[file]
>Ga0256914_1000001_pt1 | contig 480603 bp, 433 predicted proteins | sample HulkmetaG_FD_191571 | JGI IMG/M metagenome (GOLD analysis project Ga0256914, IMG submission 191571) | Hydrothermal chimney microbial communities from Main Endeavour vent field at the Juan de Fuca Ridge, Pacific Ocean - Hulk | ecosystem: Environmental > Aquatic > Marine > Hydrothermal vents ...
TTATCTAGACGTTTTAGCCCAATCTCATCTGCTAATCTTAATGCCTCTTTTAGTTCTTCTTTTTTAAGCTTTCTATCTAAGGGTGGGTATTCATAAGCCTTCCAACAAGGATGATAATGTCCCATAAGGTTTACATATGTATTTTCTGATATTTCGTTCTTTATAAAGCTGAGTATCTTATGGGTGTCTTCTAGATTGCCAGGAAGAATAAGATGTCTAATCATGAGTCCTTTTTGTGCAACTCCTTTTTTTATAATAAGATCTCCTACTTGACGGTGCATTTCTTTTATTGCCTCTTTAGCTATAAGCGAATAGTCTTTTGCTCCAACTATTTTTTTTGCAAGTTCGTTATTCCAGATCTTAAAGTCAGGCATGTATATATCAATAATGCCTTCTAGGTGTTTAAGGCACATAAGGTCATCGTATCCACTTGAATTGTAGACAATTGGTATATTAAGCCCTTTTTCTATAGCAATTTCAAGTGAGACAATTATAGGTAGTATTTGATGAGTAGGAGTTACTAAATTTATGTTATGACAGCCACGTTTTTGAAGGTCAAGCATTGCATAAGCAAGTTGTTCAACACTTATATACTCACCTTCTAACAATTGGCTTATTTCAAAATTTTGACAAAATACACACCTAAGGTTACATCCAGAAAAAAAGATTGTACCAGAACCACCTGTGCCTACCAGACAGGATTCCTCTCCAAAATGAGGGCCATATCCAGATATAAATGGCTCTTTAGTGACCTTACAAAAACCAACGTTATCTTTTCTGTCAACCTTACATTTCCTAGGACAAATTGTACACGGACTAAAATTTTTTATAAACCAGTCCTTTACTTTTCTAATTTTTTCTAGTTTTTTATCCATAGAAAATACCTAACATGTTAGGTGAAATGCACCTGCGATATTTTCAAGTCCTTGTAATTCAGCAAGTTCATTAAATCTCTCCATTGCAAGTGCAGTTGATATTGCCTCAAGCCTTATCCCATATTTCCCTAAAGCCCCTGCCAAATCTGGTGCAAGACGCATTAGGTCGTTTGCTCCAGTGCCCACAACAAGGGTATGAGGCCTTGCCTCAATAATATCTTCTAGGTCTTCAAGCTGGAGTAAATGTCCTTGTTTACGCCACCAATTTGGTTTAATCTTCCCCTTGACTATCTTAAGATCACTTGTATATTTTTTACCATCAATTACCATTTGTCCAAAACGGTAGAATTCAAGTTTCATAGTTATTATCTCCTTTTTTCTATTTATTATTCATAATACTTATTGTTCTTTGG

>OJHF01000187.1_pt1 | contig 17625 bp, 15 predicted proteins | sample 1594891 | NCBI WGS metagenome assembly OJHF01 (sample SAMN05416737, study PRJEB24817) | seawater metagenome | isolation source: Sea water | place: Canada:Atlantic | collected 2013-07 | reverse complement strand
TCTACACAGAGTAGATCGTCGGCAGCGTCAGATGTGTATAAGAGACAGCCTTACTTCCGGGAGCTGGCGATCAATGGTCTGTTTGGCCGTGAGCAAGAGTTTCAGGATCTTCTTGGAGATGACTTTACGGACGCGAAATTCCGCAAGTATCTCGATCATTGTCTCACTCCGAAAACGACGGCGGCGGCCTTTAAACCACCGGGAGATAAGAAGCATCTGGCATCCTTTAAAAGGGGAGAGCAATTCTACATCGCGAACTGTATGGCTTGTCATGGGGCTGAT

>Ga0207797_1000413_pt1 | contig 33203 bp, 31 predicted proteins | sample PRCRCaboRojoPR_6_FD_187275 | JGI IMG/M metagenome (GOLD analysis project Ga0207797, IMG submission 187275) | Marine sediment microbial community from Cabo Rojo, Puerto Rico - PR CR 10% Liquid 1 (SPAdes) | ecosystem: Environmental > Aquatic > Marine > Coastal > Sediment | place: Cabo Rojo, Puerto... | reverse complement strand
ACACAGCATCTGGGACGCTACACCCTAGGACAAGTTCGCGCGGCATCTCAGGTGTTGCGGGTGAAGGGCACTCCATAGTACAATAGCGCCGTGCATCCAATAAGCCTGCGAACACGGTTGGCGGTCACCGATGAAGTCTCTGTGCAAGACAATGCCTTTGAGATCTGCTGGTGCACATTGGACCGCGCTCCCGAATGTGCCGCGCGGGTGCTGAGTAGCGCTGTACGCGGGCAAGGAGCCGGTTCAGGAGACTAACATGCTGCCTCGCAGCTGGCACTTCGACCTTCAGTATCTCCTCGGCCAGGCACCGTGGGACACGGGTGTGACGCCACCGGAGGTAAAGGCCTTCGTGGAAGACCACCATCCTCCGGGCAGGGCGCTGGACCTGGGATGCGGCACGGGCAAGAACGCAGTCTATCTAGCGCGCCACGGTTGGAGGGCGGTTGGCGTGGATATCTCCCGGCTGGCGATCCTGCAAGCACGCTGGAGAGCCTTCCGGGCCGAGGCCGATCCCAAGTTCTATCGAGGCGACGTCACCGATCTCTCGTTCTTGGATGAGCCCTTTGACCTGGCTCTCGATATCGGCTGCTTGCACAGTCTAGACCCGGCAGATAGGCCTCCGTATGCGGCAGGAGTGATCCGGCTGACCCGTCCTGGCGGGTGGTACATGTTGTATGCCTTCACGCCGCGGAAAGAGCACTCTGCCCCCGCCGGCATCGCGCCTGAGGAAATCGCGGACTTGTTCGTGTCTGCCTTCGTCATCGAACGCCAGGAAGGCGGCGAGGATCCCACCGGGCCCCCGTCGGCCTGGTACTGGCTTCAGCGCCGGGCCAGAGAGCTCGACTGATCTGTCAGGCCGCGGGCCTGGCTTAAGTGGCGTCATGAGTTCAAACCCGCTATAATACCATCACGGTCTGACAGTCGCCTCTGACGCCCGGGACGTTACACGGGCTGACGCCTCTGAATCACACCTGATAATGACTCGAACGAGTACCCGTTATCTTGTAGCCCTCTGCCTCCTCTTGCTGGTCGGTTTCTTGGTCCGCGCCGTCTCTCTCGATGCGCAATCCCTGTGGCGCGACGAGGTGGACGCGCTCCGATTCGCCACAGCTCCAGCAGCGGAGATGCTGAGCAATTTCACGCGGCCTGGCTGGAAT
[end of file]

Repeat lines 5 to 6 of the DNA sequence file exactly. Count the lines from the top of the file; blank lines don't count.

>Ga0207797_1000413_pt1 | contig 33203 bp, 31 predicted proteins | sample PRCRCaboRojoPR_6_FD_187275 | JGI IMG/M metagenome (GOLD analysis project Ga0207797, IMG submission 187275) | Marine sediment microbial community from Cabo Rojo, Puerto Rico - PR CR 10% Liquid 1 (SPAdes) | ecosystem: Environmental > Aquatic > Marine > Coastal > Sediment | place: Cabo Rojo, Puerto... | reverse complement strand
ACACAGCATCTGGGACGCTACACCCTAGGACAAGTTCGCGCGGCATCTCAGGTGTTGCGGGTGAAGGGCACTCCATAGTACAATAGCGCCGTGCATCCAATAAGCCTGCGAACACGGTTGGCGGTCACCGATGAAGTCTCTGTGCAAGACAATGCCTTTGAGATCTGCTGGTGCACATTGGACCGCGCTCCCGAATGTGCCGCGCGGGTGCTGAGTAGCGCTGTACGCGGGCAAGGAGCCGGTTCAGGAGACTAACATGCTGCCTCGCAGCTGGCACTTCGACCTTCAGTATCTCCTCGGCCAGGCACCGTGGGACACGGGTGTGACGCCACCGGAGGTAAAGGCCTTCGTGGAAGACCACCATCCTCCGGGCAGGGCGCTGGACCTGGGATGCGGCACGGGCAAGAACGCAGTCTATCTAGCGCGCCACGGTTGGAGGGCGGTTGGCGTGGATATCTCCCGGCTGGCGATCCTGCAAGCACGCTGGAGAGCCTTCCGGGCCGAGGCCGATCCCAAGTTCTATCGAGGCGACGTCACCGATCTCTCGTTCTTGGATGAGCCCTTTGACCTGGCTCTCGATATCGGCTGCTTGCACAGTCTAGACCCGGCAGATAGGCCTCCGTATGCGGCAGGAGTGATCCGGCTGACCCGTCCTGGCGGGTGGTACATGTTGTATGCCTTCACGCCGCGGAAAGAGCACTCTGCCCCCGCCGGCATCGCGCCTGAGGAAATCGCGGACTTGTTCGTGTCTGCCTTCGTCATCGAACGCCAGGAAGGCGGCGAGGATCCCACCGGGCCCCCGTCGGCCTGGTACTGGCTTCAGCGCCGGGCCAGAGAGCTCGACTGATCTGTCAGGCCGCGGGCCTGGCTTAAGTGGCGTCATGAGTTCAAACCCGCTATAATACCATCACGGTCTGACAGTCGCCTCTGACGCCCGGGACGTTACACGGGCTGACGCCTCTGAATCACACCTGATAATGACTCGAACGAGTACCCGTTATCTTGTAGCCCTCTGCCTCCTCTTGCTGGTCGGTTTCTTGGTCCGCGCCGTCTCTCTCGATGCGCAATCCCTGTGGCGCGACGAGGTGGACGCGCTCCGATTCGCCACAGCTCCAGCAGCGGAGATGCTGAGCAATTTCACGCGGCCTGGCTGGAAT